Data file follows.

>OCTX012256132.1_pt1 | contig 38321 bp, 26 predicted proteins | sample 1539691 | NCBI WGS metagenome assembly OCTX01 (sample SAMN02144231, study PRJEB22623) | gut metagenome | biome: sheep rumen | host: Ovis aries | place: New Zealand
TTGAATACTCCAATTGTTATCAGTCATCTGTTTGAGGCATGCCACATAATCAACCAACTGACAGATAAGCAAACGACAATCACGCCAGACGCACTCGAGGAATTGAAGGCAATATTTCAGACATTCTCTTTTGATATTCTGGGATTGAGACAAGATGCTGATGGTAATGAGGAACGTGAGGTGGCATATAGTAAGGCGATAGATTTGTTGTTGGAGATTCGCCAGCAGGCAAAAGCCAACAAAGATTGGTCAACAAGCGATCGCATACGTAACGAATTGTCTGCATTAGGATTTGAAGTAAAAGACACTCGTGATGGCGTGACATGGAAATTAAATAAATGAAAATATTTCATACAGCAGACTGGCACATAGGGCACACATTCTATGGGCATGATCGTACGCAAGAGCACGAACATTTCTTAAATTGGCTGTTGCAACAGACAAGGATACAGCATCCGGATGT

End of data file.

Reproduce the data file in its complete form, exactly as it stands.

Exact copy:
>OCTX012256132.1_pt1 | contig 38321 bp, 26 predicted proteins | sample 1539691 | NCBI WGS metagenome assembly OCTX01 (sample SAMN02144231, study PRJEB22623) | gut metagenome | biome: sheep rumen | host: Ovis aries | place: New Zealand
TTGAATACTCCAATTGTTATCAGTCATCTGTTTGAGGCATGCCACATAATCAACCAACTGACAGATAAGCAAACGACAATCACGCCAGACGCACTCGAGGAATTGAAGGCAATATTTCAGACATTCTCTTTTGATATTCTGGGATTGAGACAAGATGCTGATGGTAATGAGGAACGTGAGGTGGCATATAGTAAGGCGATAGATTTGTTGTTGGAGATTCGCCAGCAGGCAAAAGCCAACAAAGATTGGTCAACAAGCGATCGCATACGTAACGAATTGTCTGCATTAGGATTTGAAGTAAAAGACACTCGTGATGGCGTGACATGGAAATTAAATAAATGAAAATATTTCATACAGCAGACTGGCACATAGGGCACACATTCTATGGGCATGATCGTACGCAAGAGCACGAACATTTCTTAAATTGGCTGTTGCAACAGACAAGGATACAGCATCCGGATGT